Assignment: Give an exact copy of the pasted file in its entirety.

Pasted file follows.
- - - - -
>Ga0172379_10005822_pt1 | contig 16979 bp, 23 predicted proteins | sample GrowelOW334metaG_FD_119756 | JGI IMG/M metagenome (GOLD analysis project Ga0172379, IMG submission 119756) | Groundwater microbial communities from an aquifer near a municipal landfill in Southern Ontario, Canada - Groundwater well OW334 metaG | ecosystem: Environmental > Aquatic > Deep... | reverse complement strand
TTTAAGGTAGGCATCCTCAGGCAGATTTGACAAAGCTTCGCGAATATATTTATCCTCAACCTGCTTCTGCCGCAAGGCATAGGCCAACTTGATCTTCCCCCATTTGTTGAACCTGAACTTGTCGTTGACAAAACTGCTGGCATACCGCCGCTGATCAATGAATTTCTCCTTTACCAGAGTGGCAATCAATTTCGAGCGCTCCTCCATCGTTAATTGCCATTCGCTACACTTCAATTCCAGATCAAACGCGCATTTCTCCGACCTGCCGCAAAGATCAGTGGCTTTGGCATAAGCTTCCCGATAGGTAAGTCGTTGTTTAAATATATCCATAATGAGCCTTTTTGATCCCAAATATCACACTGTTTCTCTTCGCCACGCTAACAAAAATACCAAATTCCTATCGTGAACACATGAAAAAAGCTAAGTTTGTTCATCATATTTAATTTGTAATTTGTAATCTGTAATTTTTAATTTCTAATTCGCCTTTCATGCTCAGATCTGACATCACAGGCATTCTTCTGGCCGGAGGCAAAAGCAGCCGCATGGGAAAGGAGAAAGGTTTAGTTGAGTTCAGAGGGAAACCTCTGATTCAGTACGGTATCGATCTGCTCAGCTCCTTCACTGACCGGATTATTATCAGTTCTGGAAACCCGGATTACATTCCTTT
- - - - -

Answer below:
>Ga0172379_10005822_pt1 | contig 16979 bp, 23 predicted proteins | sample GrowelOW334metaG_FD_119756 | JGI IMG/M metagenome (GOLD analysis project Ga0172379, IMG submission 119756) | Groundwater microbial communities from an aquifer near a municipal landfill in Southern Ontario, Canada - Groundwater well OW334 metaG | ecosystem: Environmental > Aquatic > Deep... | reverse complement strand
TTTAAGGTAGGCATCCTCAGGCAGATTTGACAAAGCTTCGCGAATATATTTATCCTCAACCTGCTTCTGCCGCAAGGCATAGGCCAACTTGATCTTCCCCCATTTGTTGAACCTGAACTTGTCGTTGACAAAACTGCTGGCATACCGCCGCTGATCAATGAATTTCTCCTTTACCAGAGTGGCAATCAATTTCGAGCGCTCCTCCATCGTTAATTGCCATTCGCTACACTTCAATTCCAGATCAAACGCGCATTTCTCCGACCTGCCGCAAAGATCAGTGGCTTTGGCATAAGCTTCCCGATAGGTAAGTCGTTGTTTAAATATATCCATAATGAGCCTTTTTGATCCCAAATATCACACTGTTTCTCTTCGCCACGCTAACAAAAATACCAAATTCCTATCGTGAACACATGAAAAAAGCTAAGTTTGTTCATCATATTTAATTTGTAATTTGTAATCTGTAATTTTTAATTTCTAATTCGCCTTTCATGCTCAGATCTGACATCACAGGCATTCTTCTGGCCGGAGGCAAAAGCAGCCGCATGGGAAAGGAGAAAGGTTTAGTTGAGTTCAGAGGGAAACCTCTGATTCAGTACGGTATCGATCTGCTCAGCTCCTTCACTGACCGGATTATTATCAGTTCTGGAAACCCGGATTACATTCCTTT